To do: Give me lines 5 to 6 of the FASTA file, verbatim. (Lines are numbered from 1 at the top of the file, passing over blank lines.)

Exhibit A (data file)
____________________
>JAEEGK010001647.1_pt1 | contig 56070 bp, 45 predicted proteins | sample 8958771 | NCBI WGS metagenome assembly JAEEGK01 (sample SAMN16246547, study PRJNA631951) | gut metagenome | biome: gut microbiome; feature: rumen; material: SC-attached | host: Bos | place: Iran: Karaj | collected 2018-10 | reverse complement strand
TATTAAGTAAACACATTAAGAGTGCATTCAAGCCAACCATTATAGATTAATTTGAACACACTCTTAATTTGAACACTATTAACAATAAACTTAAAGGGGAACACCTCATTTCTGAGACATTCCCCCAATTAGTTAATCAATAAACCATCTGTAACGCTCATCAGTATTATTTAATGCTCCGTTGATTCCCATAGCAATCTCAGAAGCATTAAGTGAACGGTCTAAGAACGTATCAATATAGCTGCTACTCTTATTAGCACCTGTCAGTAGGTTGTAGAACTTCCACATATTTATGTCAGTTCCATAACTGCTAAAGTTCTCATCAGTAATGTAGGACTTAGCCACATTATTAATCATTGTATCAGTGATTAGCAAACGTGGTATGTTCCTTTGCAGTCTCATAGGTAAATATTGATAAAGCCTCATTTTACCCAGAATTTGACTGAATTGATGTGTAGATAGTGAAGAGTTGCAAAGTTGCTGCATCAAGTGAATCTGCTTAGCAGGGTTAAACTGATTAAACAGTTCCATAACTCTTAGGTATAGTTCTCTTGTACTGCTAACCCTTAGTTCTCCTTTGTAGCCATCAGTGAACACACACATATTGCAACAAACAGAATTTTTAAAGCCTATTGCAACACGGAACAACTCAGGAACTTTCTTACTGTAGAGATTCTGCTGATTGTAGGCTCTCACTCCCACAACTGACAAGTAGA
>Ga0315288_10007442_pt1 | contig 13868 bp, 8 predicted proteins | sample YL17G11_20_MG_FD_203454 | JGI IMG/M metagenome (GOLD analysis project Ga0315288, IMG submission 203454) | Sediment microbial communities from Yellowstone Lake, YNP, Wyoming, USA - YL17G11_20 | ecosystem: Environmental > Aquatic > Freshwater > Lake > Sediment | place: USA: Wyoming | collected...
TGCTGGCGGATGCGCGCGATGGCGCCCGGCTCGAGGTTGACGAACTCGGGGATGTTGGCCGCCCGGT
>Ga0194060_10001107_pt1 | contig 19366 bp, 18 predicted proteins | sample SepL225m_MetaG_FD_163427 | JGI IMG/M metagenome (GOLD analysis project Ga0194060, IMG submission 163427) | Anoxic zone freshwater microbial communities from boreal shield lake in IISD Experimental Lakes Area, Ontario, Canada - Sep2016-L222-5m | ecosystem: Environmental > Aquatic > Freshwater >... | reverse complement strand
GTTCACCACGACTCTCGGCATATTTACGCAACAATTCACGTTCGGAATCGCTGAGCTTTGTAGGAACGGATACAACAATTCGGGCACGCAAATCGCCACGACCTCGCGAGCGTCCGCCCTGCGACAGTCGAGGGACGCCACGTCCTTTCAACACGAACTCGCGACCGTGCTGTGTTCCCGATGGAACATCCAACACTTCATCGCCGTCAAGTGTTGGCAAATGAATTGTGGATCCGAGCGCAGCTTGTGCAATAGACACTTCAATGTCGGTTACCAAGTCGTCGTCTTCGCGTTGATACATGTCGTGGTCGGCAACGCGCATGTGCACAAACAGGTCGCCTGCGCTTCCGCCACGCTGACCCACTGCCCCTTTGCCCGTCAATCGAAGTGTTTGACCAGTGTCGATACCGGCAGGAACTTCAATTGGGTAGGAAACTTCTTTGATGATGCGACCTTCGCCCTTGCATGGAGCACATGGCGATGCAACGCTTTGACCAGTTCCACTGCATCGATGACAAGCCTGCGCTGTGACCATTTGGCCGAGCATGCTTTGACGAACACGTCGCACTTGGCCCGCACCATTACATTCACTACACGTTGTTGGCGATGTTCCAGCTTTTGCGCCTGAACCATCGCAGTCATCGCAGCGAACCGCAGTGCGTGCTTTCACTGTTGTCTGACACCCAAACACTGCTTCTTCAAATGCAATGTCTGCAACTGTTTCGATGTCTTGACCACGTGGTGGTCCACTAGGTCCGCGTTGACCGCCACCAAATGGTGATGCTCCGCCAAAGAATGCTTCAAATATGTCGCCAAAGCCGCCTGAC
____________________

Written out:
>Ga0194060_10001107_pt1 | contig 19366 bp, 18 predicted proteins | sample SepL225m_MetaG_FD_163427 | JGI IMG/M metagenome (GOLD analysis project Ga0194060, IMG submission 163427) | Anoxic zone freshwater microbial communities from boreal shield lake in IISD Experimental Lakes Area, Ontario, Canada - Sep2016-L222-5m | ecosystem: Environmental > Aquatic > Freshwater >... | reverse complement strand
GTTCACCACGACTCTCGGCATATTTACGCAACAATTCACGTTCGGAATCGCTGAGCTTTGTAGGAACGGATACAACAATTCGGGCACGCAAATCGCCACGACCTCGCGAGCGTCCGCCCTGCGACAGTCGAGGGACGCCACGTCCTTTCAACACGAACTCGCGACCGTGCTGTGTTCCCGATGGAACATCCAACACTTCATCGCCGTCAAGTGTTGGCAAATGAATTGTGGATCCGAGCGCAGCTTGTGCAATAGACACTTCAATGTCGGTTACCAAGTCGTCGTCTTCGCGTTGATACATGTCGTGGTCGGCAACGCGCATGTGCACAAACAGGTCGCCTGCGCTTCCGCCACGCTGACCCACTGCCCCTTTGCCCGTCAATCGAAGTGTTTGACCAGTGTCGATACCGGCAGGAACTTCAATTGGGTAGGAAACTTCTTTGATGATGCGACCTTCGCCCTTGCATGGAGCACATGGCGATGCAACGCTTTGACCAGTTCCACTGCATCGATGACAAGCCTGCGCTGTGACCATTTGGCCGAGCATGCTTTGACGAACACGTCGCACTTGGCCCGCACCATTACATTCACTACACGTTGTTGGCGATGTTCCAGCTTTTGCGCCTGAACCATCGCAGTCATCGCAGCGAACCGCAGTGCGTGCTTTCACTGTTGTCTGACACCCAAACACTGCTTCTTCAAATGCAATGTCTGCAACTGTTTCGATGTCTTGACCACGTGGTGGTCCACTAGGTCCGCGTTGACCGCCACCAAATGGTGATGCTCCGCCAAAGAATGCTTCAAATATGTCGCCAAAGCCGCCTGAC